5.6/10
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8 user 14 critic

Living Doll (1990)

| Horror | 5 May 1990 (UK)
Howard, a shy morgue worker, falls in love with a girl who ends up in the morgue, but he doesn't let that stop him.

Directors:

, (as Peter Litten)

Writers:

(screenplay), (screenplay) | 1 more credit »
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1 nomination. See more awards »
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Cast

Cast overview, first billed only:
Mark Jax ...
Katie Orgill ...
Christine / Dead Christine
...
Jess
...
Ed
Marcel Grant ...
Steve
...
Mrs. Swartz
Alison Jenkins ...
Girl in Bar
Heather Robbins ...
Transvestite
Sean Aita ...
Night Shift Worker
David Taylor ...
Priest
Tanya Lee ...
Nurse Lorraine
Ted Maynard ...
Pathologist
Jane Rawlins ...
Pearl
Mandy Curzon ...
1st Girlfriend
Alanna Lane ...
2nd Girlfriend
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Storyline

Howard has a secret - he is in love with Christine. There's only one problem, Christine is DEAD! A grave was no place for Christine, the only place for her was at Howard's side. At last she was his, his to dress, his to feed and to care for. Written by <LD@ironworks.demon.co.uk>

Plot Summary | Add Synopsis

Plot Keywords:

morgue | suicide | rat | nudity | murder | See All (13) »

Taglines:

The flame of her love burned brightest in the shadow of the grave

Genres:

Horror

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Details

Country:

Language:

Release Date:

5 May 1990 (UK)  »

Also Known As:

Boneca de Carne e Osso  »

Filming Locations:

 »

Company Credits

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Technical Specs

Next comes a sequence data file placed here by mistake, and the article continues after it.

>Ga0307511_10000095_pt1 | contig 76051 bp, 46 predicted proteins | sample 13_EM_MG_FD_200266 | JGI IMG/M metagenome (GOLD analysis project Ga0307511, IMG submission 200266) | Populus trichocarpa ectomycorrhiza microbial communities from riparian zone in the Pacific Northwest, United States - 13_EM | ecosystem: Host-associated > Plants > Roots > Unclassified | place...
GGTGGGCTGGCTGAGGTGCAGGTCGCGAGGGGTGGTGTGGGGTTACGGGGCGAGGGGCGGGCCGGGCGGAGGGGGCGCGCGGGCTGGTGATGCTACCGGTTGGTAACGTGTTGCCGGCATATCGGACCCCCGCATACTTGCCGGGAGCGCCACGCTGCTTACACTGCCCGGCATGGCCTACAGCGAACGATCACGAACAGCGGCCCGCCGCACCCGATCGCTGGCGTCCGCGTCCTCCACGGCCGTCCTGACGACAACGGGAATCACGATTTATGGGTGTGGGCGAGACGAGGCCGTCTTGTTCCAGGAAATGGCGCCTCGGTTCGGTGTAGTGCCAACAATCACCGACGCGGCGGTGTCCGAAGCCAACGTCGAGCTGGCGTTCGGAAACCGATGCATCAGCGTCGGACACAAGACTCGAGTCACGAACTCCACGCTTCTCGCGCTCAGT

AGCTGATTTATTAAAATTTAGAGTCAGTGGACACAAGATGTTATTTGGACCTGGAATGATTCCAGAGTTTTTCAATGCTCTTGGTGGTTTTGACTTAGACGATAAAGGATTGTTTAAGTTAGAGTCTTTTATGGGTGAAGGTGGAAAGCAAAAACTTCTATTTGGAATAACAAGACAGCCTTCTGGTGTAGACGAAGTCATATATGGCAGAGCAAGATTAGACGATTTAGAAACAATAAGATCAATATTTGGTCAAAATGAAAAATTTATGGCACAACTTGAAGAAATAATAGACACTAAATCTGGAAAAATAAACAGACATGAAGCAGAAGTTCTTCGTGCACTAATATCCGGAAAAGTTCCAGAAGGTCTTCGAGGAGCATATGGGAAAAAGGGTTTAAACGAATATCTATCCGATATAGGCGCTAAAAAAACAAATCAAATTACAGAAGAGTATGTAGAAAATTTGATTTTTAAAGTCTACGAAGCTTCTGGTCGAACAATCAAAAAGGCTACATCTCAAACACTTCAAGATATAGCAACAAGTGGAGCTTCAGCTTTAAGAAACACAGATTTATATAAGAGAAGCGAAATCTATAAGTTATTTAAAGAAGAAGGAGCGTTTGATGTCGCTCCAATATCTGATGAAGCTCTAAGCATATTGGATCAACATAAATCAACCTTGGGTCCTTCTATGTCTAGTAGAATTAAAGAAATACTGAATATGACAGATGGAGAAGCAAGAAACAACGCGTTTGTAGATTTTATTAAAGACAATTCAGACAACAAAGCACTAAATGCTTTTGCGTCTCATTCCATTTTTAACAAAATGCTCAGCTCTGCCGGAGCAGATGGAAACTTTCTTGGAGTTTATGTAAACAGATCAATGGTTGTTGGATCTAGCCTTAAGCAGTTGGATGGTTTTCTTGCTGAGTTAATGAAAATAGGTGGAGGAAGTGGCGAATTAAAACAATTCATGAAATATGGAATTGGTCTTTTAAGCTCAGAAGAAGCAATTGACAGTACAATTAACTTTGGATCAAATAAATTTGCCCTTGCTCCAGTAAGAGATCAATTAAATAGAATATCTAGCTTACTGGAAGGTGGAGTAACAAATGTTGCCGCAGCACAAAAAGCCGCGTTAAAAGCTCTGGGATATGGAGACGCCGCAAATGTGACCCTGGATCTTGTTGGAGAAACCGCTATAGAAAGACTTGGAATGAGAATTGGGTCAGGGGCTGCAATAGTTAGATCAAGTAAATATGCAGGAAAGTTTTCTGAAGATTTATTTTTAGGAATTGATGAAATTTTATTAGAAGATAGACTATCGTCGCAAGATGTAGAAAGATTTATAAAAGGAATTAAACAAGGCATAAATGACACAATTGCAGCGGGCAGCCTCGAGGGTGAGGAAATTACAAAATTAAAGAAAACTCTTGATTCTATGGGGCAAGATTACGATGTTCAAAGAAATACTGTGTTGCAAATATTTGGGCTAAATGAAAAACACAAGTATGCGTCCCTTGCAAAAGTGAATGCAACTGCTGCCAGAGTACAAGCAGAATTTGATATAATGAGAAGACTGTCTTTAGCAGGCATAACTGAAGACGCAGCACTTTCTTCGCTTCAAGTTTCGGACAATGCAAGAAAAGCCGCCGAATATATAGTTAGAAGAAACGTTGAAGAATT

Runtime:

Sound Mix:

Color:

Aspect Ratio:

1.85 : 1
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Did You Know?

Soundtracks

Living Doll
Performed by Gary Martin
Produced by Mike Stanley
Composed by Lionel Bart
Published by Peter Maurice Music Company Ltd.
used by permission
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User Reviews

Dick Randall V's Cliff Richard in the Merry-Gore-Round
21 June 2000 | by See all my reviews

Living Doll was the last in an unrelated trilogy of British horror films made by legendary exploitation movie producer Dick Randall. Its bedfellows being Edmund Purdom's ode to Santa Claus abuse, Don't Open Till Christmas (1983/5) and Slaughter High (85) the only slasher movie in which a person is killed by drinking beer, it was also Randall's final work for the cinema (he died in 1996). Unfortunately Living Doll is the ugly duckling of this eccentric batch, but at least the lead actor didn't commit suicide this time around. Living Doll tells the tale of Howard, a medical student hopelessly obsessed with pretty lass Katie Orgill, but when the said girl appears dead on the slab, a grief stricken Howard takes her corpse back to his crummy bed-sit. While captured in the spirit of romance, he fails to notice his true love is quickly becoming a rotting corpse, at least he does until the movies weak denouncement. Like Slaughter High, Living Doll is a British film that goes to great lengths to convince its an American one, mainly by having a cardboard cut-out of the New York skyline as a prop and a days worth of shooting from the real deal. Presumably the film is meant to take place in the little known English quarter of New York! Living Doll falls inbetween being too lightweight to live up to its gristly potential, while being too adult to carry a `romantic horror comedy' tag. The lack-lustre script was apparently jazzed up by Randall but to little avail. To say that Randall's tried and tested exploitation movie approach locks horns with the films aspirations towards that droll mainstay of the British film industry, the romantic comedy is like saying that Four Weddings and a Funeral isn't Love Me Deadly. Whats left is diluted Randall sleaze with moments of bonesaw gore, rotting corpse effects and the casting of tabloid bust model Orgill who gives her worth by appearing as the world's most topless corpse. Amidst sly moments of humour, namely the (Sir) Cliff Richard connotations of the title (the end credits serves up a cover version) and a frankly bizarre cameo by Eartha Kitt. Still at a time when the words `Dodo' and `British Horror Movie' seem synonymous, it would be nice to say Living Doll is more of a heavy hitter. Unfortunately its not, and certainly fails to provide a decent epitaph to Randall's wild and outrageous thirty year career. Dust off your copies of The Wild World of Jayne Mansfield, Pieces, Frankenstein's Castle of Freaks or The Bogeyman and the French Murders and remember him that way.


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